Gen Z has entered the spotlight. From fashion to work, they're setting the tone for the 2020s and poised to take over the economy in a decade. Gen Z is ready for the spotlight.TIMOTHY A. CLARY/Getty Images Gen Z, the oldest of whom turn 24 this year, is the new "it" generation. They're setting trends in fashion and in the workplace, influencing consumer and worker behavior. And they're saving more than they're spending and set to dominate the economy in 20 years. Gen Z has stolen the crown from millennials as the media darling of the moment. The generation, the oldest of whom turn 24 this year, is in the spotlight as they begin to wield influence over lifestyle, work, and consumer trends. Look no further than various headlines promising how-to meet Gen Z demands in the workforce or market beauty brands to them.It's a coming-of-age story, and Gen Z is shaking things up as they enter young adulthood. They're the first digitally native generation and they're best reached online, where they're often catapulting new trends. They're innovative, entrepreneurial social activists, ready to create and shape a better world.They were hit by the pandemic during some of their most formative years, which could shape their futures over the long term. The oldest members of the "TikTok generation," who graduated into a recession, run the risk of repeating millennials' economic plight, but they're already showing signs of behaviors that could define them for years, trying to save and invest early and embrace a lifestyle based on thrift.By size and spending power, they're set to take over the economy in a decade, but their spending restraint and skepticism about markets could make that economy very different.While it's hard to capture an entire generation when some members are still teens and others are adults — demographic differences that produce data filled with caveats — here's what life looks like for the typical Gen Zer in 2021.Gen Z emerged in the limelight during the pandemic, taking over as the latest "it" generation.ViewApart / Getty ImagesGen Z is the most ethnically diverse generation in history and set to unseat millennials as the most educated generation, too. But Jason Dorsey, who runs the research firm Center for Generational Kinetics (CGK), says they're not millennials 2.0."They are really a distinctive generation with a different set of parents raised at a different time, that are coming into the world with some different views," he said, adding that the oldest members are entering the life stage in which they're exerting enough influence to take the mantle as the "it" generation.Society feels like it finally understands millennials, he explained, and is switching focus to the next generation, which remains a mystery. That leaves Gen Z "shifting and driving much of the conversation," and he predicted they'll do so for the next 15 years.They're the first generation to grow up in a wholly digital era, making them tech-savvy and mobile-first.Roy Rochlin/Getty ImagesGen Z was born into a world marked by technology, the internet, and social media. The average Gen Zer got their first smartphone just before their 12th birthday. They communicate primarily through social media and texts, and spend as much time on their phones as older generations do watching television.The pandemic heightened their digital behaviors. With ample time to scroll on their phones, they digitally bonded with one another as many moved back home during the pandemic at a similar life stage, Dorsey said.This helped TikTok, Gen Z's favored platform, blow up during the pandemic. By September 2020, the social media app had grown by 75%, and expanded into intergenerational use. It signals the growing influence of Gen Z in leading consumer behavior, much like millennials did with Instagram.Like millennials before them, the typical Gen Zer has had — and will have — their share of economic troubles.Brothers91/Getty ImagesThe pandemic put Gen Z on track to repeat millennials' money problems. As is typical with recessions, the youngest workers were hit hardest. Gen Z students could lose $10 trillion of life cycle earnings due to Covid lockdowns, the World Bank has estimated.A Bank of America Research report called "OK Zoomer" found that the pandemic will impact Gen Z's financial and professional future in a similar way to how the Great Recession did for millennials."Like the financial crisis in 2008 to 2009 for millennials, Covid will challenge and impede Gen Z's career and earning potential," the report reads, adding that a significant portion of Gen Z entered adulthood in the midst of a recession, just as a cohort of millennials did."I'm a little worried about ending up like those who graduated around 2008," Maya Tribitt, a junior at the University of Southern California, previously told Insider. "A lot of the fear people my age have about getting jobs right out of college have come from the horror stories of people 10 years older than us. It's really scary to think that might be our new reality."But the typical Gen Zer is already trying to build wealth, hoping to avoid millennials' record of falling behind.Klaus Vedfelt/Getty ImagesAs of 2017, 70% of Gen Zers were already earning their own spending money, per a CGK survey. That's the same amount as millennials, who are 10 years older on average. A follow-up CGK survey in 2020 found that the pandemic has taught Gen Z how to be frugal. They've begun saving money and investing earlier than previous generations did, and they're seeking good job benefits, Dorsey said.More than half (54%) of Gen Zers are saving more since the pandemic began than prior to it, according to the State of Gen Z report. Thirty-eight percent have opened an online investment account, while 39% have opened an online bank account.Despite investing earlier, though, Gen Z is going to have to work harder to get a return. They're set to earn less than previous generations on stocks and bonds, as Credit Suisse's global investment returns yearbook found Gen Z can expect average annual real returns of just 2% on their investment portfolios — a third less than the 5%-plus real returns that millennials, Gen X, and baby boomers have seen. Their average credit-card debt is $1,963, less than any other generation.Noam Galai/Getty ImagesGen X has the most debt because they're in their prime spending years, followed by boomers, according to an Experian Consumer Debt study. It makes sense. With the oldest members of the generation in their early 20s, and the majority of the cohort still in its teen years, Gen Z has yet to enter their prime earning years or come into full spending power. The oldest are still getting their feet off the ground in the workplace, and most don't have assets like a house and a car as older generations do.That's not to say Gen Z is debt-free. On average, they carry loan debt of $15,574.They have less student-loan debt than other generations — an average of $17,338 — but that's likely to grow as the generation ages into college life.Gen Z has a smaller student-debt burden than other generations.Pat Greenhouse/The Boston Globe/Getty ImagesSo says the Experian study.What was once largely viewed as a millennial problem is now becoming an issue for Gen Z. The generation holds 7.37% of the national $1.57 trillion student loan debt, but college is only getting more expensive. That share is expected to grow as more Gen Zers enroll in college.The future of student debt is highly uncertain, as President Joe Biden campaigned on canceling thousands of debt for each student, but he's been reluctant to actually do it since his election. The Democratic Party is in something of a civil war over Biden's authority to cancel debt unilaterally, leaving borrowers at a standstill. Despite their good money habits, the typical Gen Zer drove debt growth during the pandemic. They owe $16,043 on average.Tim P. Whitby/Getty ImagesGen Z had the most debt growth of any generation between 2019 and 2020, with the average balance increasing by 67.2% from $9,593, per the Experian report. But that's still less debt than all other generations have, and Experian said the increase "seemed to track with age — the greatest growth occurred among the youngest consumer group."That growth was mainly across mortgage and personal loan debt; Gen Z owe $169,470 and $6,004, respectively. It seems, then, that homebuying Gen Zers are leading the charge in their generation's debt upswing.But the typical Gen Zer is still set to take over the economy in a decade.Charmedlightph/ Getty ImagesBank of America Research's "OK Zoomer" report found that Gen Z will fare well in the long run. The generation currently earns $7 trillion across its 2.5 billion-person cohort, it stated. By 2025, that income will grow to $17 trillion, and by 2030, it will reach $33 trillion, representing 27% of the world's income and surpassing that of millennials the following year.Research and advisory firm Gen Z Planet recently found that the generation is saving and investing more than it's spending, and now holds $360 billion in disposable income. They're already influencing consumer behavior. The typical Gen Zer is rebelling against all things 2010s, while reviving the trends of the early millennium.Alexi Rosenfeld/Getty ImagesResearch has shown that, in moments of economic turmoil, humans are more likely to feel nostalgia. Gen Z's version of a nostalgic escape from the pandemic is reviving the fashions from the time before social media took over. From wired headphones to claw clips and baggy jeans, they're reviving the Y2K trends of yore in what Sara Fischer of Axios has deemed a "throwback economy." Corded headphones instead of AirPods, for example, are a way for Gen Z to make an "anti-finance bro" statement.They've also been lusting after an "old money" aesthetic characterized by Oxford shirts, tennis skirts, and tweed blazers, a sharp contrast from the "California rich" look of the Kardashians and the casual outfits of the new millennial billionaire class that characterized the 2010s. Prior to the pandemic, the VSCO girl had the internet buzzing. Characterized by a natural look that embodied a crossover between '90s fashion and a surfer lifestyle, she was a contrast to the contoured faces and lip fillers of Instagram influencers. Gen Z's continued embrace of nostalgia is showing she was no fluke, but the harbinger of a new (old) look.Their love for nostalgia explains why the typical Gen Zer likes to shop at thrift stores.Westend61/Getty ImagesThrifting is booming thanks to Gen Zers in search of sustainable, stylish clothes."I've kind of stopped buying clothes from traditional stores," Gen Zer Grace Snelling told Axios. "People almost respect you if what you're wearing is thrifted, and it looks good because you've managed to pull off a cool outfit, and it's sustainable."Recycling and reselling clothes helps the digitally native generation wear new-to-them outfits on a budget they haven't yet posted to social, avoiding repeating looks. It's also a tool to start a lucrative side hustle, in which some are raking in as much as $300,000 a year on apps like Depop and Poshmark.The trend goes beyond clothing. Gen Z (and millennials) are even increasingly eschewing mass-market home decor for vintage furniture, Insider's Avery Hartmans reported. It's not just fashion. The typical post-college Gen Zer is taking their contrarian views to the workplace.Su Arslanoglu/Getty ImagesGen Z is asserting new norms in the workplace, and eschewing the ones implemented by millennials before them. The New York Times' Emma Goldberg wrote that young 20-somethings are challenging tradition by delegating work to their boss, asking for mental health days, working less once they've accomplished their tasks for the day, and setting their own hours. It's part of what Erika Rodriguez called a "slow-up" in a recent opinion piece for the Guardian, referring to a permanent shift in slowing down productivity with the aim of having more separation from work. But some Gen Zers are quitting their jobs altogether, in what LinkedIn CEO Ryan Roslansky called a "Great Reshuffle." He said his team tracked the percentage of LinkedIn members who changed the jobs listed in their profile and found that Gen Z's job transitions have increased by 80% during that time frame.In August, a study by Personal Capital and The Harris Poll found that a whopping 91% of Gen Zers were keen to switch jobs, more than any other generation. While some are seeking greener pastures in other jobs, others are opting out of working altogether, bolstering the "antiwork" movement that embraces a work-free lifestyle.While the vast majority of Gen Zers haven't yet entered the workforce, it stands to reason they'll be just as, if not more so, progressive than their older peers.They're also creative, entrepreneurial, and innovative both inside and outside work.Part of the Students for Hospitals team.Jalen Xing"Gen Z is innovative and powerful," Emma Havighorst, a 2020 graduate, told Insider last year. "The way we see the world is very different from prior generations."For three years, Havighorst has hosted the podcast "Generation Slay," which profiles Gen Z creators and entrepreneurs like mental-health advocate Gabby Frost and nonprofit founder Ziad Ahmed. She said she thinks the pandemic will produce even more innovators."Necessity breeds invention," she said. "We'll be trying to figure out solutions to problems that plagued past generations."Consider high schoolers Daniel Lan and Jalen Xing, who created homemade face shields for hospitals during the pandemic, starting the initiative Students for Hospitals.More than half (58%) of Gen Z respondents in a DoSomething Strategic survey said that, since the pandemic, they had picked up a new activity or were doing more of something they already enjoyed.But perhaps most significantly of all, the typical Gen Zer is ready for change — and they'll do what it takes to make that happen.RODGER BOSCH/AFP via Getty ImagesA generation whose childhood was defined by international protest movements including Occupy Wall Street and the Arab Spring, Gen Z has been at the forefront of activism, from the March for Our Lives anti-gun protest and the climate change movement. Arguably its most famous member is the climate-crisis activist Greta Thunberg.2020 also put the generation front and center in the anti-police-brutality demonstrations sparked by the killing of George Floyd, a Black man who was murdered by a white police officer in Minneapolis. Social networking app Yubo and Insider polled 38,919 US-based Gen Zers, and found that 77% of respondents had attended a protest to support equality for Black Americans.The generation also played a pivotal role in the 2020 election, Insider's Juliana Kaplan reported, which may have finally captured the elusive youth turnout. Tufts University's Center for Information and Research on Civic Learning & Engagement (CIRCLE) revealed youth voter turnout for 2020 was up by at least 5% from 2016 — and could have been up by as much as 9%.It seems, then, that change may start with Gen Z.Read the original article on Business Insider.....»»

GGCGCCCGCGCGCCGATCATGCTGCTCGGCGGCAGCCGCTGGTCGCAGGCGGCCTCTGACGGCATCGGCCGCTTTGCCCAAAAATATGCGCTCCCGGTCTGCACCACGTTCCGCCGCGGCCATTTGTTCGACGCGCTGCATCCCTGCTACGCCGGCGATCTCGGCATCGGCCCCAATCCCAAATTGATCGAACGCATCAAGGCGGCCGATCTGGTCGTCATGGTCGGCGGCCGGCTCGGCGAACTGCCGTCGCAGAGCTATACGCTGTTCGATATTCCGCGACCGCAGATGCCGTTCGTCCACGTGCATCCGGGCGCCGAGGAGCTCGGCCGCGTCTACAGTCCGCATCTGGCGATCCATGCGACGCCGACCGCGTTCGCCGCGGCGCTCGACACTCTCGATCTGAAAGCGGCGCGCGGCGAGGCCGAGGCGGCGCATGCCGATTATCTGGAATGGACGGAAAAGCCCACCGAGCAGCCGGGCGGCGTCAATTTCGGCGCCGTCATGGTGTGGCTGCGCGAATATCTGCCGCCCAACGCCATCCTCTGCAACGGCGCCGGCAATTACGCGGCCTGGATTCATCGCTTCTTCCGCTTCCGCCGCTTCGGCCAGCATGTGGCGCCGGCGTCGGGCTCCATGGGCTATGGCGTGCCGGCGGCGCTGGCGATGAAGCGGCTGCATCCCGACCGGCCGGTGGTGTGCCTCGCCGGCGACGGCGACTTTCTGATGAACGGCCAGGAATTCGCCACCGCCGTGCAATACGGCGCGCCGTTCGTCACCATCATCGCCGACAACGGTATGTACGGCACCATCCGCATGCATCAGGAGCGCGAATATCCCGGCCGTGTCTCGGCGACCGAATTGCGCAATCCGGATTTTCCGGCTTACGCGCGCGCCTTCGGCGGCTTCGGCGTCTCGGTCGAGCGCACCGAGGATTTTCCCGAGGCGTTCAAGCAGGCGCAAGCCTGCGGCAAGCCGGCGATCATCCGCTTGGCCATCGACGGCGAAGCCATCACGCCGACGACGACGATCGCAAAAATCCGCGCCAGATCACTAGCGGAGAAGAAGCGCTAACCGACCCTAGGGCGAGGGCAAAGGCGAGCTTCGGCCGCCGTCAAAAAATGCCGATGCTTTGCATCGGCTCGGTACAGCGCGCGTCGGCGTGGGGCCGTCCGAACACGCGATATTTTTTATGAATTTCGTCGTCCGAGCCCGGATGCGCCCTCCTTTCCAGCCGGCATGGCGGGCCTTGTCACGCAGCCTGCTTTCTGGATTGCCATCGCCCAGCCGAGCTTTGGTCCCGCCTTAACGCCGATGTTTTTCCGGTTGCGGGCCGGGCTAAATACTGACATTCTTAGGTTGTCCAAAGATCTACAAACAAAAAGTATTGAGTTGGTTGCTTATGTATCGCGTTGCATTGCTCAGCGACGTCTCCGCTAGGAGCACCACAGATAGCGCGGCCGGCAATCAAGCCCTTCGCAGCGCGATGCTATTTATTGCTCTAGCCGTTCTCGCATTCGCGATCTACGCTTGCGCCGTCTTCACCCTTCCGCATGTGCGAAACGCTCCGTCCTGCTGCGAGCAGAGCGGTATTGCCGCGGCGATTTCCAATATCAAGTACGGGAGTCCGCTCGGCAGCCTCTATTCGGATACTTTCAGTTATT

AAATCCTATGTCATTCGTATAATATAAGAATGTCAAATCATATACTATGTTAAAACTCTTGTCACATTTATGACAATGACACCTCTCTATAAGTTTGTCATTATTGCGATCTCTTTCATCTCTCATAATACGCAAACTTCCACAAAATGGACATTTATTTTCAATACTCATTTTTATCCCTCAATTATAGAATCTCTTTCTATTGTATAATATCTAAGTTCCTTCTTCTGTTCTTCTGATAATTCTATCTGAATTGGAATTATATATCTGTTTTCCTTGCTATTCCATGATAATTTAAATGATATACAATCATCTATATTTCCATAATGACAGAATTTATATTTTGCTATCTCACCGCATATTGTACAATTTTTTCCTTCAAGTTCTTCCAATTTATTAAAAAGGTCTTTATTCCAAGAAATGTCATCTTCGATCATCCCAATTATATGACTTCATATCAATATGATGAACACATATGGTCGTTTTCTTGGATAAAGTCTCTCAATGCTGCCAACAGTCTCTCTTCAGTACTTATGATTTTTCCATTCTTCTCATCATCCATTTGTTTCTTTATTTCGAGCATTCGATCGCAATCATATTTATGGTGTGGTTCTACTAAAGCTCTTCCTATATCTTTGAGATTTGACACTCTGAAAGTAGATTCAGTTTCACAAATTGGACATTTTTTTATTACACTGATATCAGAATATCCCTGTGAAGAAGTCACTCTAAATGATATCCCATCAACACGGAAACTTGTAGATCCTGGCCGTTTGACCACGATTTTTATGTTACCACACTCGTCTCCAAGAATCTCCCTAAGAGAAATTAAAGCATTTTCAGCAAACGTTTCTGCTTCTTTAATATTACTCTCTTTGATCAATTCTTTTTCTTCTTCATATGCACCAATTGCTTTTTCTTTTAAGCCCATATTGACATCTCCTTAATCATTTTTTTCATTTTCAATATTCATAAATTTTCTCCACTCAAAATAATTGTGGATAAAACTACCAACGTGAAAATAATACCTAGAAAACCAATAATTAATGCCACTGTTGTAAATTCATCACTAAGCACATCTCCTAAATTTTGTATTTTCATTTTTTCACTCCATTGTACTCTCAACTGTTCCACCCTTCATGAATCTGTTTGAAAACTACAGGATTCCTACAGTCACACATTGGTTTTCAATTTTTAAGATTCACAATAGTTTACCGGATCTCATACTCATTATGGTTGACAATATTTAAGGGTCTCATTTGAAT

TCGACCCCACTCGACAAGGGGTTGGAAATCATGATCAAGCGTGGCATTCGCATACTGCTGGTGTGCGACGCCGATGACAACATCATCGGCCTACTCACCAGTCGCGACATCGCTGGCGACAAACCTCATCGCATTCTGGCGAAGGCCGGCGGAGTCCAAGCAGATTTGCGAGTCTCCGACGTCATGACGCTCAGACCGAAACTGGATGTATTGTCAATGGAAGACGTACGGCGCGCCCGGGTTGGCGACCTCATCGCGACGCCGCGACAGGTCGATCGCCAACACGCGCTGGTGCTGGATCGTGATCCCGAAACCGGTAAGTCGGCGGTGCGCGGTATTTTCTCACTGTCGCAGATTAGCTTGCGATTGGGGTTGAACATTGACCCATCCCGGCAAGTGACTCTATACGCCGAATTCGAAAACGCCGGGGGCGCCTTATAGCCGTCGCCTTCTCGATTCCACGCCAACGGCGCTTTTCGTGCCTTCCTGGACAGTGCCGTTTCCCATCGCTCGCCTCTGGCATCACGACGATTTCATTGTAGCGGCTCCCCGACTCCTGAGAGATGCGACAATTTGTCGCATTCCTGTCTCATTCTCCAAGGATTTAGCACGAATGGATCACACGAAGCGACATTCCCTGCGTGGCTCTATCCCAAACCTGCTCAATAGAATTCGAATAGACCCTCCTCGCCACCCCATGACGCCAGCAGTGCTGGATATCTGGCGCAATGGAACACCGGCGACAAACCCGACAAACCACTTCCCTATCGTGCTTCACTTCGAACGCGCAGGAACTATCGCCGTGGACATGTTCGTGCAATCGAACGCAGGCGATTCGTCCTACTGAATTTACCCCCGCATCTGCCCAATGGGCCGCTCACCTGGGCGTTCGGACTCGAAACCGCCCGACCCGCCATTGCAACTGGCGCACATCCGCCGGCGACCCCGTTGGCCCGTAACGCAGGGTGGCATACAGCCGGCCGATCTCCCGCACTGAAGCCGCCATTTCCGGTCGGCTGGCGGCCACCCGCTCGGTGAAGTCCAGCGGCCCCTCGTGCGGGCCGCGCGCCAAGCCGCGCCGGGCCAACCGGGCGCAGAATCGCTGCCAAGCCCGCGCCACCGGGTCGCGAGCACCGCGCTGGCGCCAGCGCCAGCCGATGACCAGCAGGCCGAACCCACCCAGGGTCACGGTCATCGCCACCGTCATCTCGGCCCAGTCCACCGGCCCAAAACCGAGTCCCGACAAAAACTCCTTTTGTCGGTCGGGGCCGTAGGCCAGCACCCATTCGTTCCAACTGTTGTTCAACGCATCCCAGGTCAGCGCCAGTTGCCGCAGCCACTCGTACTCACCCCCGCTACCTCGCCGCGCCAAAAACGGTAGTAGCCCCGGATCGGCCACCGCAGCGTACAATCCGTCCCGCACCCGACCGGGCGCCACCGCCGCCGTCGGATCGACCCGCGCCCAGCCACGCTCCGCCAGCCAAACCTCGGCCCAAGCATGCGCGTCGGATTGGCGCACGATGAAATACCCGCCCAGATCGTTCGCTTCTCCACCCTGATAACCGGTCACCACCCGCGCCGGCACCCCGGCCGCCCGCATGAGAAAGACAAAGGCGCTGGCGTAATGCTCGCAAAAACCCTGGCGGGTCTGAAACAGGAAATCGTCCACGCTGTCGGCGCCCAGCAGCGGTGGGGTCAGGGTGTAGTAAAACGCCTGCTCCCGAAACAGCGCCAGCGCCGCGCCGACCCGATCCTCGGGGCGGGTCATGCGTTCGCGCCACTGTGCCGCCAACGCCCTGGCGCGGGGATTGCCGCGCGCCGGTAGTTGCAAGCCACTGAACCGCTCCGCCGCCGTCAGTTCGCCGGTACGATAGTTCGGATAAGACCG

Category: topSource: businessinsiderNov 28th, 2021